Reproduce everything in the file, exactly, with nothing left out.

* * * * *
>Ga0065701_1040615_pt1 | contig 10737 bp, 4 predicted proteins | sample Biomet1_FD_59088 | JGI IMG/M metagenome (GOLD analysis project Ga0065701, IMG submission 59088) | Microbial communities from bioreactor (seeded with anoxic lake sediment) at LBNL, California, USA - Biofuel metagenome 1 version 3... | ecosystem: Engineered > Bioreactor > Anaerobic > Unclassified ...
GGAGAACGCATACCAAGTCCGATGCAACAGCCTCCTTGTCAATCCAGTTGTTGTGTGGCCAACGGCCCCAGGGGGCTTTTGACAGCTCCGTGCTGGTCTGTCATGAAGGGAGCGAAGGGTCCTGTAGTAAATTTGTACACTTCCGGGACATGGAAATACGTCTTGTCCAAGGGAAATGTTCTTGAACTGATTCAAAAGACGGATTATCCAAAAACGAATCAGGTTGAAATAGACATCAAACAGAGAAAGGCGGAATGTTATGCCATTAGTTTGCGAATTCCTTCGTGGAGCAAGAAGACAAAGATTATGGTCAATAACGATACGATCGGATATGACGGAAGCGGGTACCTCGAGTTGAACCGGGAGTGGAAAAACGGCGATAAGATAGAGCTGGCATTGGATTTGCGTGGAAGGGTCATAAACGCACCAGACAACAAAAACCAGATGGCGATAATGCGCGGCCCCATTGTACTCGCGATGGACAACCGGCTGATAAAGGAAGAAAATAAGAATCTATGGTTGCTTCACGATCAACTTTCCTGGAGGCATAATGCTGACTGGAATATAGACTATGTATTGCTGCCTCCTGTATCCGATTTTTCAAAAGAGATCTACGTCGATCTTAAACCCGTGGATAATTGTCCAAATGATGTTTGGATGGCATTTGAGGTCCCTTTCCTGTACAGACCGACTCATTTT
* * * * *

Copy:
>Ga0065701_1040615_pt1 | contig 10737 bp, 4 predicted proteins | sample Biomet1_FD_59088 | JGI IMG/M metagenome (GOLD analysis project Ga0065701, IMG submission 59088) | Microbial communities from bioreactor (seeded with anoxic lake sediment) at LBNL, California, USA - Biofuel metagenome 1 version 3... | ecosystem: Engineered > Bioreactor > Anaerobic > Unclassified ...
GGAGAACGCATACCAAGTCCGATGCAACAGCCTCCTTGTCAATCCAGTTGTTGTGTGGCCAACGGCCCCAGGGGGCTTTTGACAGCTCCGTGCTGGTCTGTCATGAAGGGAGCGAAGGGTCCTGTAGTAAATTTGTACACTTCCGGGACATGGAAATACGTCTTGTCCAAGGGAAATGTTCTTGAACTGATTCAAAAGACGGATTATCCAAAAACGAATCAGGTTGAAATAGACATCAAACAGAGAAAGGCGGAATGTTATGCCATTAGTTTGCGAATTCCTTCGTGGAGCAAGAAGACAAAGATTATGGTCAATAACGATACGATCGGATATGACGGAAGCGGGTACCTCGAGTTGAACCGGGAGTGGAAAAACGGCGATAAGATAGAGCTGGCATTGGATTTGCGTGGAAGGGTCATAAACGCACCAGACAACAAAAACCAGATGGCGATAATGCGCGGCCCCATTGTACTCGCGATGGACAACCGGCTGATAAAGGAAGAAAATAAGAATCTATGGTTGCTTCACGATCAACTTTCCTGGAGGCATAATGCTGACTGGAATATAGACTATGTATTGCTGCCTCCTGTATCCGATTTTTCAAAAGAGATCTACGTCGATCTTAAACCCGTGGATAATTGTCCAAATGATGTTTGGATGGCATTTGAGGTCCCTTTCCTGTACAGACCGACTCATTTT